Labor Market Flexibilization and Low-Wage Employment in Germany, Austria and Switzerland: Between Transformative and Incremental Change?

Thursday, 14 July 2016: 11:30
Location: Hörsaal 30 (Main Building)
Oral Presentation
Roland VERWIEBE, University of Vienna, Austria
Nina-Sophie FRITSCH, University of Vienna, Department of Sociology, Austria
The present paper concentrates on labor market flexibilization and growing low-wage employment in Germany, Austria and Switzerland. Besides time and country specific comparative analysis, we investigate what groups of people are confronted with particular risks of seeing their wages fall below the low-wage threshold using regression and decomposition techniques (data basis 1996-2013: GSOEP, EU-SILC, ECHP, SHP data).

We focus on these countries because they feature similar welfare arrangements and represent comparable logics of organization, stratification and societal integration, as they belong to the group of corporatist/etatist countries which show similar degrees of decommodification. They also show strong, historically grown economic and cultural ties, with a lively extent of mobility between their labor markets. But looking beneath the surface of those institutional similarities, one can observe proceeding differences over the past 15 years, as authors such as Trampusch (2010) and Haller (2015) have suggested. Whereas institutional change is characterized by a transformative pattern in Germany (i.e. simultaneous change across many institutional dimensions), institutional change has occurred in a self-preserving (incremental) manner in Austria and Switzerland (i.e. only in a few of these dimensions).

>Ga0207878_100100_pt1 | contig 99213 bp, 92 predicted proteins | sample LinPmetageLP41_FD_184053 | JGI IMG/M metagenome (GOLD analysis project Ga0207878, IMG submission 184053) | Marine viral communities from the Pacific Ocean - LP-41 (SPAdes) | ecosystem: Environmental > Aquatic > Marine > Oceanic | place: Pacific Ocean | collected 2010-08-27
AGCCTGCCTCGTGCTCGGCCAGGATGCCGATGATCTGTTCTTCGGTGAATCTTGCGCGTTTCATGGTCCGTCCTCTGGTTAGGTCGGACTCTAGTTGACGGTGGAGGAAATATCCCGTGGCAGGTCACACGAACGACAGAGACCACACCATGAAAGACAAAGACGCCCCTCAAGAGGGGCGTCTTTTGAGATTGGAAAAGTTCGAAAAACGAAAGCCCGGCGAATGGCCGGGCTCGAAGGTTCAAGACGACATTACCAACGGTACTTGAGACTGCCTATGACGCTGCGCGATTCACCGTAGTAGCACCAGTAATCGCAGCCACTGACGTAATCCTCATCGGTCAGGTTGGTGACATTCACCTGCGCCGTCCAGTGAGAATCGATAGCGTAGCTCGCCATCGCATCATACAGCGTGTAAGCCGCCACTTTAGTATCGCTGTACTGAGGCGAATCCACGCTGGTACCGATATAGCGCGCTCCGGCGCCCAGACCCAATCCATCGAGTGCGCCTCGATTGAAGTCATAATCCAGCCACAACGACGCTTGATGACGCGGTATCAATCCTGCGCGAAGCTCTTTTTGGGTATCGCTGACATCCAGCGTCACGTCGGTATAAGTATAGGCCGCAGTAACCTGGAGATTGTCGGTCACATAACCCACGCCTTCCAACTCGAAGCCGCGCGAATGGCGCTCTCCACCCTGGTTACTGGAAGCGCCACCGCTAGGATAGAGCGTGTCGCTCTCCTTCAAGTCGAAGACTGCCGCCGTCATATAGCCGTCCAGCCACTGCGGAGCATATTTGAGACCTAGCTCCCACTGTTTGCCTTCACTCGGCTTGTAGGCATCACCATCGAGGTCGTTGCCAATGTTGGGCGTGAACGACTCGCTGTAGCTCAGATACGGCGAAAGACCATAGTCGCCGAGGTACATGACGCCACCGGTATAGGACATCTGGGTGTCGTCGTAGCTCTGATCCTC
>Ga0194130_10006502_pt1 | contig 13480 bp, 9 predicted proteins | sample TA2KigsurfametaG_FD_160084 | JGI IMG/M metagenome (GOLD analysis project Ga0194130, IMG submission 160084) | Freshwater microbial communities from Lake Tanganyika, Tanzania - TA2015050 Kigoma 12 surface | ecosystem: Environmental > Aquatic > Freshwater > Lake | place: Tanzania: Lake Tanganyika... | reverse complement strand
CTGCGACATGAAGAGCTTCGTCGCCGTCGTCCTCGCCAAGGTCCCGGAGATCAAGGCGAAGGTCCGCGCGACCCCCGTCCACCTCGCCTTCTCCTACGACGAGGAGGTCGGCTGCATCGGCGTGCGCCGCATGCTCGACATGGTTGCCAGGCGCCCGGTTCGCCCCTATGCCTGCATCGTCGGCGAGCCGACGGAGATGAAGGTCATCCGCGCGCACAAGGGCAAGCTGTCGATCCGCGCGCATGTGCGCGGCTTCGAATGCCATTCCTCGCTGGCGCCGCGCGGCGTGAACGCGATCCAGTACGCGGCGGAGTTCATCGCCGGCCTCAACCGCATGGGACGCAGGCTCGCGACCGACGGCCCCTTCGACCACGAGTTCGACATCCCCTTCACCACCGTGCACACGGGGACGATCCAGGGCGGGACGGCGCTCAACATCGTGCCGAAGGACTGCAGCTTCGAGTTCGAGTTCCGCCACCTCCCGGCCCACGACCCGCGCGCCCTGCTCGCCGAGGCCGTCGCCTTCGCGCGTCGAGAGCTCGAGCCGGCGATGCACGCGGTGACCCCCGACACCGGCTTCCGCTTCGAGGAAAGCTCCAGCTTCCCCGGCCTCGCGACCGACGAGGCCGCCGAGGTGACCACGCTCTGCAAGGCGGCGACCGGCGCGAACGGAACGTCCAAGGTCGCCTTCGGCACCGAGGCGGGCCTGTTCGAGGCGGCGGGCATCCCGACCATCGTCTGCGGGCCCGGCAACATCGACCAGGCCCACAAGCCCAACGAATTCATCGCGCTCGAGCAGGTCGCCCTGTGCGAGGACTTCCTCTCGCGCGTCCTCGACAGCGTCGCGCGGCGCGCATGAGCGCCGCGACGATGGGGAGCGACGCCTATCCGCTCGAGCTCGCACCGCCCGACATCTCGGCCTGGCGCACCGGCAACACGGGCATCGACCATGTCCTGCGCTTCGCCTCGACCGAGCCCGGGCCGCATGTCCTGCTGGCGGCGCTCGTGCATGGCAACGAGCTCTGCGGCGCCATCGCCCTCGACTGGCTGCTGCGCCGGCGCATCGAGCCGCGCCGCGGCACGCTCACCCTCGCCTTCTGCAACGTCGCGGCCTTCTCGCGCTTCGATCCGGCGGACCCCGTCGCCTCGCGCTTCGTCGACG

Our results show that the low-wage sectors have enlarged in all three countries. In Germany, this tendency has resulted in one of the highest low-wage rates across Europe. In turn, Austria has lost its exceptional position as a country with a weakly developed low-wage sector and Switzerland is placed between those cases. Moreover we can identify special risk groups facing growing low-wage risks over time (e.g. women, workers in lower occupational classes). Changes in the composition of the labor market have, in part, enhanced this trend (rising female employment), while counteracting it in other cases (rising highly qualified employment), In general, the changing composition of the labor market has cushioned a yet stronger increase in low-wage rates.